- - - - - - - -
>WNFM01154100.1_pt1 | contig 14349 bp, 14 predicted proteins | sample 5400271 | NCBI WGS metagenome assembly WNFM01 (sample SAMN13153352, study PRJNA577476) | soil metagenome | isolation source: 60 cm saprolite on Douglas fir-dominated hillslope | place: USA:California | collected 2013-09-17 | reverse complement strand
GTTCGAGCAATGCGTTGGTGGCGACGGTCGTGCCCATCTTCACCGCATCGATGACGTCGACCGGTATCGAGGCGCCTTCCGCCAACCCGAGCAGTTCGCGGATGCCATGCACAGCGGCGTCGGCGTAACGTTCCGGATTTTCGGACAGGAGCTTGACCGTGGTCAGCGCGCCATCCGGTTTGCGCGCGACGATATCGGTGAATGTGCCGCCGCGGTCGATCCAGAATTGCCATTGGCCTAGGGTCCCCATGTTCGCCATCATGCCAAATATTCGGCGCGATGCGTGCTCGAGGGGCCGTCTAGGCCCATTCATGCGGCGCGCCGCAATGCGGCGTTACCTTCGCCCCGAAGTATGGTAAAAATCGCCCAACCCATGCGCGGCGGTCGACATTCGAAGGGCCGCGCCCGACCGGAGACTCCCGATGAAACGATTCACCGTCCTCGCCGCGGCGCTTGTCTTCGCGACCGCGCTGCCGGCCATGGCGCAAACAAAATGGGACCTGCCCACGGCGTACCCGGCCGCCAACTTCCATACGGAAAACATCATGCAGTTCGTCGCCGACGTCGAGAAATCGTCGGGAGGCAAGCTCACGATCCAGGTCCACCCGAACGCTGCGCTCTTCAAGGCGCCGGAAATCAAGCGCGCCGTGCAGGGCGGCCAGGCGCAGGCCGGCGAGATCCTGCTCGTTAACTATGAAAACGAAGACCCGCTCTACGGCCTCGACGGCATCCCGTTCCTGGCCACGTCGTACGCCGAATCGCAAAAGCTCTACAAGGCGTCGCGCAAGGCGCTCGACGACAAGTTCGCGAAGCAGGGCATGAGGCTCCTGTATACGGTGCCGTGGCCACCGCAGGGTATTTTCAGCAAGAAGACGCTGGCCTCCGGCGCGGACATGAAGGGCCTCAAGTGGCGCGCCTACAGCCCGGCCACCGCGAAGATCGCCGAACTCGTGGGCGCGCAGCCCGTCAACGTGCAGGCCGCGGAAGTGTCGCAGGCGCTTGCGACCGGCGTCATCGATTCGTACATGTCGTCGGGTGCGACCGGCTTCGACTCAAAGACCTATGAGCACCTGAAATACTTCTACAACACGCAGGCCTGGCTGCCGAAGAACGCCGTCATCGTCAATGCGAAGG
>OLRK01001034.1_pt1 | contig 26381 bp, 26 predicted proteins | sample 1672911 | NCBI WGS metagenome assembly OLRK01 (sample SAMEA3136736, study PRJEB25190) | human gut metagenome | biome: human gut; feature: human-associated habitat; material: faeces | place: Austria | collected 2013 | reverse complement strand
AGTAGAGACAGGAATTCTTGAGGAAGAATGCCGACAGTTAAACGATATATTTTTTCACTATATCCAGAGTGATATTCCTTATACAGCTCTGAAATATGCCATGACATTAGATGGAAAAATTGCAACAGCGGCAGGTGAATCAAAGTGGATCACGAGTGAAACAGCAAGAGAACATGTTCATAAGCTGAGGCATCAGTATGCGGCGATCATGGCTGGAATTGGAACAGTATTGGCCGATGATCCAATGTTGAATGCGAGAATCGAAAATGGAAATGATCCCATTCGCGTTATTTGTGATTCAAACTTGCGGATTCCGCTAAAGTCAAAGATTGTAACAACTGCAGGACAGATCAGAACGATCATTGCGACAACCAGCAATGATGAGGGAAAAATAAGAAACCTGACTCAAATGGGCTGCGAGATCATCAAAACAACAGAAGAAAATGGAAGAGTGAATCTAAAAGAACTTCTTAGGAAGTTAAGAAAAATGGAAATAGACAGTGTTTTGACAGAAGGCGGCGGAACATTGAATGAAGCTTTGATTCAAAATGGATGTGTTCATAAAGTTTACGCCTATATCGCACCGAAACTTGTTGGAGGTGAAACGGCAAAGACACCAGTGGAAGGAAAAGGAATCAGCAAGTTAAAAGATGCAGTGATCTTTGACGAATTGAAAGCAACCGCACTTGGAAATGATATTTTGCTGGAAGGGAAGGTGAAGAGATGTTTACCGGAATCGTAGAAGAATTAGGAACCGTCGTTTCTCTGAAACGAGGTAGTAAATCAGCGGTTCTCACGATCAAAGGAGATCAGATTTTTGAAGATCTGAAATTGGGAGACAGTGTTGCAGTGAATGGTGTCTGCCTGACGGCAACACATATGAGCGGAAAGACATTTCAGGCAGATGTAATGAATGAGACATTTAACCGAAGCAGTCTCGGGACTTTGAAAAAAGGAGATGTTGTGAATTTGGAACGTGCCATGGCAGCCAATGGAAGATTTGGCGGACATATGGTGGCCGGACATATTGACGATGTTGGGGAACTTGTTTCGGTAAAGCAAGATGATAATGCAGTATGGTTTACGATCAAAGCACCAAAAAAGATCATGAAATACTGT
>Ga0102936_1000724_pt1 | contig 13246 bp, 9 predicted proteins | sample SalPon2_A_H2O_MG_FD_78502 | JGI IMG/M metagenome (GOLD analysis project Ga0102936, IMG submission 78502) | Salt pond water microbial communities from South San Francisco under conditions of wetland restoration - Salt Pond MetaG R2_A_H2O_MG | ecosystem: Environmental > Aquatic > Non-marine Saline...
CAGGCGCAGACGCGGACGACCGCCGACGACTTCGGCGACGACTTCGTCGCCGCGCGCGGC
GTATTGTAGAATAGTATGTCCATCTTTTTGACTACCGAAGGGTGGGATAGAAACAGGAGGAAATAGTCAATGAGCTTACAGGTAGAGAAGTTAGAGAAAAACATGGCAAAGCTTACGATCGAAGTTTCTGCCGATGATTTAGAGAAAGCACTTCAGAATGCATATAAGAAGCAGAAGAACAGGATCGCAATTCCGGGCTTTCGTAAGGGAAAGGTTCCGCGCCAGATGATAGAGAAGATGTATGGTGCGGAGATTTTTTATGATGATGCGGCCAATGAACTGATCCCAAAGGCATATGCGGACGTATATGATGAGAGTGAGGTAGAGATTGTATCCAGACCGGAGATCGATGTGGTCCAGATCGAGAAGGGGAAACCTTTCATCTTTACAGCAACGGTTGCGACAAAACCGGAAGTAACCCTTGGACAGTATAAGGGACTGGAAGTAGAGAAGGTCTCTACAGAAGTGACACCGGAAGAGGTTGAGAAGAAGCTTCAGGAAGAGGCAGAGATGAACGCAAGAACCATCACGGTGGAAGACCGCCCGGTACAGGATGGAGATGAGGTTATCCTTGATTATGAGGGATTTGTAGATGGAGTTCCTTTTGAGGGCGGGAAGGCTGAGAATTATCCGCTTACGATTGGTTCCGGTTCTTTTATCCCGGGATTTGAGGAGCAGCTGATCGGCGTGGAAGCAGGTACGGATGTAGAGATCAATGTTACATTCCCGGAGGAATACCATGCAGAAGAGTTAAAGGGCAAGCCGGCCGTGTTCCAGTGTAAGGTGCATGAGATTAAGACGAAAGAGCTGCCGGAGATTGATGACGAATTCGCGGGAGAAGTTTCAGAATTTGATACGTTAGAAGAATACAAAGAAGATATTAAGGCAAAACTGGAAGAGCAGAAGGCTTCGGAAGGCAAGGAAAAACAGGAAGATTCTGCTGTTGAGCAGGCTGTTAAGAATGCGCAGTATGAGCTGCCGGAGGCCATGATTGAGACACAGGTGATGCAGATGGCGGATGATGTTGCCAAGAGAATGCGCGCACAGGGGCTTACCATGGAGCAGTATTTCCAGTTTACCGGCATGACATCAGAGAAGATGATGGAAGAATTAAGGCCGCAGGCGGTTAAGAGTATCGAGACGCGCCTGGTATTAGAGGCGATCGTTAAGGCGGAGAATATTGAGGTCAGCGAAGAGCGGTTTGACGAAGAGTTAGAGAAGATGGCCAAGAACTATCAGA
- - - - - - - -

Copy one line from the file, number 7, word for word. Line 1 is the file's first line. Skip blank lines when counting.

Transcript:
GTATTGTAGAATAGTATGTCCATCTTTTTGACTACCGAAGGGTGGGATAGAAACAGGAGGAAATAGTCAATGAGCTTACAGGTAGAGAAGTTAGAGAAAAACATGGCAAAGCTTACGATCGAAGTTTCTGCCGATGATTTAGAGAAAGCACTTCAGAATGCATATAAGAAGCAGAAGAACAGGATCGCAATTCCGGGCTTTCGTAAGGGAAAGGTTCCGCGCCAGATGATAGAGAAGATGTATGGTGCGGAGATTTTTTATGATGATGCGGCCAATGAACTGATCCCAAAGGCATATGCGGACGTATATGATGAGAGTGAGGTAGAGATTGTATCCAGACCGGAGATCGATGTGGTCCAGATCGAGAAGGGGAAACCTTTCATCTTTACAGCAACGGTTGCGACAAAACCGGAAGTAACCCTTGGACAGTATAAGGGACTGGAAGTAGAGAAGGTCTCTACAGAAGTGACACCGGAAGAGGTTGAGAAGAAGCTTCAGGAAGAGGCAGAGATGAACGCAAGAACCATCACGGTGGAAGACCGCCCGGTACAGGATGGAGATGAGGTTATCCTTGATTATGAGGGATTTGTAGATGGAGTTCCTTTTGAGGGCGGGAAGGCTGAGAATTATCCGCTTACGATTGGTTCCGGTTCTTTTATCCCGGGATTTGAGGAGCAGCTGATCGGCGTGGAAGCAGGTACGGATGTAGAGATCAATGTTACATTCCCGGAGGAATACCATGCAGAAGAGTTAAAGGGCAAGCCGGCCGTGTTCCAGTGTAAGGTGCATGAGATTAAGACGAAAGAGCTGCCGGAGATTGATGACGAATTCGCGGGAGAAGTTTCAGAATTTGATACGTTAGAAGAATACAAAGAAGATATTAAGGCAAAACTGGAAGAGCAGAAGGCTTCGGAAGGCAAGGAAAAACAGGAAGATTCTGCTGTTGAGCAGGCTGTTAAGAATGCGCAGTATGAGCTGCCGGAGGCCATGATTGAGACACAGGTGATGCAGATGGCGGATGATGTTGCCAAGAGAATGCGCGCACAGGGGCTTACCATGGAGCAGTATTTCCAGTTTACCGGCATGACATCAGAGAAGATGATGGAAGAATTAAGGCCGCAGGCGGTTAAGAGTATCGAGACGCGCCTGGTATTAGAGGCGATCGTTAAGGCGGAGAATATTGAGGTCAGCGAAGAGCGGTTTGACGAAGAGTTAGAGAAGATGGCCAAGAACTATCAGA